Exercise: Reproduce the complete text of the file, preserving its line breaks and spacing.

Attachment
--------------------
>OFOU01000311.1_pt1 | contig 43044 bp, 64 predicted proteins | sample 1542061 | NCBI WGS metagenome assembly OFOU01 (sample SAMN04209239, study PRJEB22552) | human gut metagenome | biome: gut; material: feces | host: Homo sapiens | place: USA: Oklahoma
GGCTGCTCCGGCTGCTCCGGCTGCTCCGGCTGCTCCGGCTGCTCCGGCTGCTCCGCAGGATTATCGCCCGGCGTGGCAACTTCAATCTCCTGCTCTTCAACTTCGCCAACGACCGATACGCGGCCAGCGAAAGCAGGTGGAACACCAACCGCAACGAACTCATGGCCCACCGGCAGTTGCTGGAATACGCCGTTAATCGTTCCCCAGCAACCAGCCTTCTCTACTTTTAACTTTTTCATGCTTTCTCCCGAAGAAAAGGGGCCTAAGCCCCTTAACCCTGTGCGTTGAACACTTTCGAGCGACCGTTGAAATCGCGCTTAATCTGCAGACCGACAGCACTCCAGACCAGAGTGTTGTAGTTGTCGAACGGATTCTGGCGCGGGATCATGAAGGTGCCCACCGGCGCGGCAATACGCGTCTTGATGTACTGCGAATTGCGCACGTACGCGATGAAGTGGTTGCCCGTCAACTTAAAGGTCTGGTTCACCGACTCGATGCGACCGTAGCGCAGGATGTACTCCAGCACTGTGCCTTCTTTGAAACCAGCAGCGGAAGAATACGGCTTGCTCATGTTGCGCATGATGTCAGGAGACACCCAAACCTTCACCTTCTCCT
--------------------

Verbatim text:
>OFOU01000311.1_pt1 | contig 43044 bp, 64 predicted proteins | sample 1542061 | NCBI WGS metagenome assembly OFOU01 (sample SAMN04209239, study PRJEB22552) | human gut metagenome | biome: gut; material: feces | host: Homo sapiens | place: USA: Oklahoma
GGCTGCTCCGGCTGCTCCGGCTGCTCCGGCTGCTCCGGCTGCTCCGGCTGCTCCGCAGGATTATCGCCCGGCGTGGCAACTTCAATCTCCTGCTCTTCAACTTCGCCAACGACCGATACGCGGCCAGCGAAAGCAGGTGGAACACCAACCGCAACGAACTCATGGCCCACCGGCAGTTGCTGGAATACGCCGTTAATCGTTCCCCAGCAACCAGCCTTCTCTACTTTTAACTTTTTCATGCTTTCTCCCGAAGAAAAGGGGCCTAAGCCCCTTAACCCTGTGCGTTGAACACTTTCGAGCGACCGTTGAAATCGCGCTTAATCTGCAGACCGACAGCACTCCAGACCAGAGTGTTGTAGTTGTCGAACGGATTCTGGCGCGGGATCATGAAGGTGCCCACCGGCGCGGCAATACGCGTCTTGATGTACTGCGAATTGCGCACGTACGCGATGAAGTGGTTGCCCGTCAACTTAAAGGTCTGGTTCACCGACTCGATGCGACCGTAGCGCAGGATGTACTCCAGCACTGTGCCTTCTTTGAAACCAGCAGCGGAAGAATACGGCTTGCTCATGTTGCGCATGATGTCAGGAGACACCCAAACCTTCACCTTCTCCT